The Spanish people have suffered invasions since Roman times and most recently, still bear the scars of the Spanish Civil War, the Second World War and the Franco years in close succession. But what has hurt them has made them stronger, and various regions of the country are fiercely independent. Just a few days before we arrived in Barcelona, the electorate ousted a long-time conservative party and replaced it with a left-leaning government. There is an air of hopeful expectation in the country that the new leaders will allow more freedom for the regions to retain their cultural identity and pull the country together as a cultural quilt instead of as a threadbare, tenuous community.
The Catalan people are among the strongest, most independent and proud regions of the country. Barcelona is the headquarters of Catalonia and the brilliant flags for an independent Catalan nation hung outside many homes. Catalonia was an independent nation until 1492 when the Ferdinand and Isabella married and united Spain. In 1638, when Spain was ruled by the Hapsburgs and Catalans were harshly treated by Madrid,Catalonia revolted and fought for independence with the backing of France until they were defeated in 1652.
The Catalans have their own language, myths, music and cuisine. Among its greatest artists are Picasso, Dali and Miro. Miro may be a difficult artist to understand, and some of his own comments about his work may or may not assist:
“I try to apply colors like words that shape poems, like notes that shape music.”
“What I am looking for… is an immobile movement, something which would be the equivalent of what is called the eloquence of silence, or what St. John of the Cross, I think it was, described with the term ‘mute music’. ”
The great architect Gaudi created the Modernisme movement and his buildings define Barcelona (more on him subsequently).
This history and culture was beautiful to explore over our four days in the city. We toured the beautiful museum Fundacio Joan Miro dedicated to the modern artist. We visited an exhibition at the Museo Picasso to see how closely Picasso and Dali influenced one another, presented in pairings of their paintings. We learned that Picasso was a prodigy, painting portraits of staggering maturity at the age of 14. It has been so interesting to see these three artists’ formative years, having already seen how they collaborated with other intellectuals and painters later in Paris, when they were forced into exile as critics of the Franco regime. Among the most interesting pieces in the collection were Picasso’s take on the great Velazquez painting, considered by artists to be the greatest painting ever painted, Las Meninas (which we will see at the Prada in Madrid). We also visited the fine collection at the Monserrat Benedictine Monastery which included a Caravaggio, Picassos, Dalis, Impressionists and others.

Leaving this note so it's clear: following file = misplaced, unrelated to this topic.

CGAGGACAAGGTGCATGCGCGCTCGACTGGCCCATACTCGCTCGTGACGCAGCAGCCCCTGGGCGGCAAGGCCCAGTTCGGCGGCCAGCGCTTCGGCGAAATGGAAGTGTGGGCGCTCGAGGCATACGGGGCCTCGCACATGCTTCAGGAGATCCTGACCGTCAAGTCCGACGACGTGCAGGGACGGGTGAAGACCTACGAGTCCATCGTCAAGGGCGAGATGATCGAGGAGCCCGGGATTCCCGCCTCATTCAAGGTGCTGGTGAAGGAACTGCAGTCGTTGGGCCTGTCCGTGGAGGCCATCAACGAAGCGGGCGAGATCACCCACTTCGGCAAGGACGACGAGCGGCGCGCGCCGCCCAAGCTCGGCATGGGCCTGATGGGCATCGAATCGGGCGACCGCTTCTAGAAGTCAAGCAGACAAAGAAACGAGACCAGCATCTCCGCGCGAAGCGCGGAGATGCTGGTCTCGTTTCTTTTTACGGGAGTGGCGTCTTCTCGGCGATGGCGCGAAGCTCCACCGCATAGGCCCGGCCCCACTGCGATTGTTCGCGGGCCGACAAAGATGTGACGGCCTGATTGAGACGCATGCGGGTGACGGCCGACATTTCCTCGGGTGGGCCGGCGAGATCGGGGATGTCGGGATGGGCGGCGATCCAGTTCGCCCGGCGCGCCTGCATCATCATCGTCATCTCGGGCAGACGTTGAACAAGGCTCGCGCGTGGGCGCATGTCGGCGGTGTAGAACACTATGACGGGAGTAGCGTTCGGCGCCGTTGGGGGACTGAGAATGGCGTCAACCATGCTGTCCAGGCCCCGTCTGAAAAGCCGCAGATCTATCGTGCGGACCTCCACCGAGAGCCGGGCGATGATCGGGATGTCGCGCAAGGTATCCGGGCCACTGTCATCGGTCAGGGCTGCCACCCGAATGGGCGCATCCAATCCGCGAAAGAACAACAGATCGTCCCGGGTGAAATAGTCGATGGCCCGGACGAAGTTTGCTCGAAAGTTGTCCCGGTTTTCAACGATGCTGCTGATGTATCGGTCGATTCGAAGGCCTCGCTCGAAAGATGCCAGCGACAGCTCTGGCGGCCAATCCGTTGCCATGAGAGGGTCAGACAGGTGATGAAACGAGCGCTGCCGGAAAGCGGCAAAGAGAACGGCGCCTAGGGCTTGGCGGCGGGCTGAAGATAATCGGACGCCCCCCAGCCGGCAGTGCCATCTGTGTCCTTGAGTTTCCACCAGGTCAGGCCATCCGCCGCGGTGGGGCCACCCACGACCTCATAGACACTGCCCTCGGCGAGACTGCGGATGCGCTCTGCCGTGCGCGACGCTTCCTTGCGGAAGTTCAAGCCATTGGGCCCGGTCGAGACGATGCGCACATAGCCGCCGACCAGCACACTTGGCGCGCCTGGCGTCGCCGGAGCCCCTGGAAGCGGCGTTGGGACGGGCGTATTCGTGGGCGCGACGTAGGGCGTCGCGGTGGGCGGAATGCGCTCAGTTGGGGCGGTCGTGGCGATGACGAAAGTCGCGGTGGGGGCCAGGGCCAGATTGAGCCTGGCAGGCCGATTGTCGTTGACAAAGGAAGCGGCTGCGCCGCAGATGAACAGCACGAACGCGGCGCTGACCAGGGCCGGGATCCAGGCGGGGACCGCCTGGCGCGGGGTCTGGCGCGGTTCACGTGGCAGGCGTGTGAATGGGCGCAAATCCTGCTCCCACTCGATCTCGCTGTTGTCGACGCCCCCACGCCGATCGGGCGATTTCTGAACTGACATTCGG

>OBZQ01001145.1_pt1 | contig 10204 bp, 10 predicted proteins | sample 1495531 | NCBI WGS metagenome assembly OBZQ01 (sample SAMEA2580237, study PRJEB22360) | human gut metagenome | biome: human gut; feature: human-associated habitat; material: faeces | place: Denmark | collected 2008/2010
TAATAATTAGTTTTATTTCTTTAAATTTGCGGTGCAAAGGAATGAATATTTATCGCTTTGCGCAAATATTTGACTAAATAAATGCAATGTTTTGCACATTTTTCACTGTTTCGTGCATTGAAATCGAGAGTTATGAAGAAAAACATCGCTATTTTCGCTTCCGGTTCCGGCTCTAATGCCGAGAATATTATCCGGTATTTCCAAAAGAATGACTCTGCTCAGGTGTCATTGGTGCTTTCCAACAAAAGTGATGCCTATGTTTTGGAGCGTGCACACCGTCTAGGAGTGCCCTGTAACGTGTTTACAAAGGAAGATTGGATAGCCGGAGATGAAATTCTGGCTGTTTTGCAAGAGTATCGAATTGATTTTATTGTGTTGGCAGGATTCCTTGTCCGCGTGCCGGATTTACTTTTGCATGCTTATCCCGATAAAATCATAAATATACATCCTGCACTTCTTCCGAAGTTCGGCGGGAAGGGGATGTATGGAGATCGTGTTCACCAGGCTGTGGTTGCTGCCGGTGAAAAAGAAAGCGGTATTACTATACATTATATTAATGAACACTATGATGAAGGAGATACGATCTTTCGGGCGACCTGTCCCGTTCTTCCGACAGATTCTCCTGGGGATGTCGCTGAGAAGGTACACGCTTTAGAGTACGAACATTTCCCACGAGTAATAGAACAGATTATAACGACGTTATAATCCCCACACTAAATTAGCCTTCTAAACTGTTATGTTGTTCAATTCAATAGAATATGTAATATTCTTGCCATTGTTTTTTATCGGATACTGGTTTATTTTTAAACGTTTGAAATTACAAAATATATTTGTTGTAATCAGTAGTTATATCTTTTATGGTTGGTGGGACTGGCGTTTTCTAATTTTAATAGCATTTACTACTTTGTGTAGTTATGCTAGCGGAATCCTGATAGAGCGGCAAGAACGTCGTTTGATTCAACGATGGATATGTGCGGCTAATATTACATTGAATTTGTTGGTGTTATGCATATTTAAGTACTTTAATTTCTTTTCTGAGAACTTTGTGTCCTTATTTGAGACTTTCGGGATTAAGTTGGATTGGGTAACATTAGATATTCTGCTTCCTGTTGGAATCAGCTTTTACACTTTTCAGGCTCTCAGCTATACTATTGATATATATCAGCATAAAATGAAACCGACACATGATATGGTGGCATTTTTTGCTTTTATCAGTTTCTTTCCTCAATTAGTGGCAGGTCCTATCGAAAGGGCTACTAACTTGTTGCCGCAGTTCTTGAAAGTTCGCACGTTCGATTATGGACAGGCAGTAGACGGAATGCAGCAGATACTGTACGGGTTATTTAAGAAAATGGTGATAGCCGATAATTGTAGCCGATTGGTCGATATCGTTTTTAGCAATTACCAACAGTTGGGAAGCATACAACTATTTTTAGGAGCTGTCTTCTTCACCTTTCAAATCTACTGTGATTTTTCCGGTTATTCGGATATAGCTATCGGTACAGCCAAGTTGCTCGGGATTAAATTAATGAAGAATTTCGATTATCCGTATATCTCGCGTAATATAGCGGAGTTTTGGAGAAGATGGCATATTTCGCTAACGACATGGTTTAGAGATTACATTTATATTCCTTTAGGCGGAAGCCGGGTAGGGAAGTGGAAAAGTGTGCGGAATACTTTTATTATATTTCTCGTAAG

The bullfighting ring has been converted into a shopping mall after a Catalan-wide ban on bullfighting largely to distinguish Catalan from the Castillian image represented by the bull.
The distinct cuisine was a joy to discover both in little back alley cafes in the old Gothic Quarter and in modern, upscale restaurants we visited as a group. In the Barri Gotic (Gothic Quarter) and El Born districts, I was taken back to the pages of The Shadow of the Wind, a lovely story set in Barcelona which I read just before arriving.
Our visit to Montserrat (serrated mountain) on our last full day in Barcelona was moving. The monastery has reached out to the community and is the heart and home of the Catalonia people: their refuge, their archives and library, and their spiritual home. It was moving to hear the boys and monks sing Gregorian chants in the Cathedral among the rocks that have carried religious weight since pagan times when Venus was worshipped here.
Many of our lovely group have expressed the same sentiments I felt as we reluctantly left this beautiful, vibrant city, much richer for the experience.
Our fearless leader, Rosa
Nightcaps at the end of our day:
The Shadow of the Wind, by Carlos Ruiz Zafon
A book lover’s book, with a Cemetery of Forgotten Books (truly) in the Barri Gotic, a mystery, winds its way thru the back alleys of old Barcelona, with a central theme of the temptation of good over evil. And The Shadow of the Wind explores good, evil, and all the gray conundrums in between. Also a rollicking good ride!
Richard Eder, New York Times:
”The Shadow of the Wind” opens in 1945 in Barcelona, bleak and still shattered by the Spanish Civil War. Throughout, in fact, the residue of the war’s fraternal horror is the grave thematic substratum beneath capers and mystifications.
Give way to the redoubtable wit and grit of the Spanish character despite a tormented past; and to sudden flowery oases (Spain and its language have their Arabic touches) of the impossibly romantic and erotic. The impossible and the earthy have lived braided in the Spanish soul back through ‘Don Quixote’ and beyond.”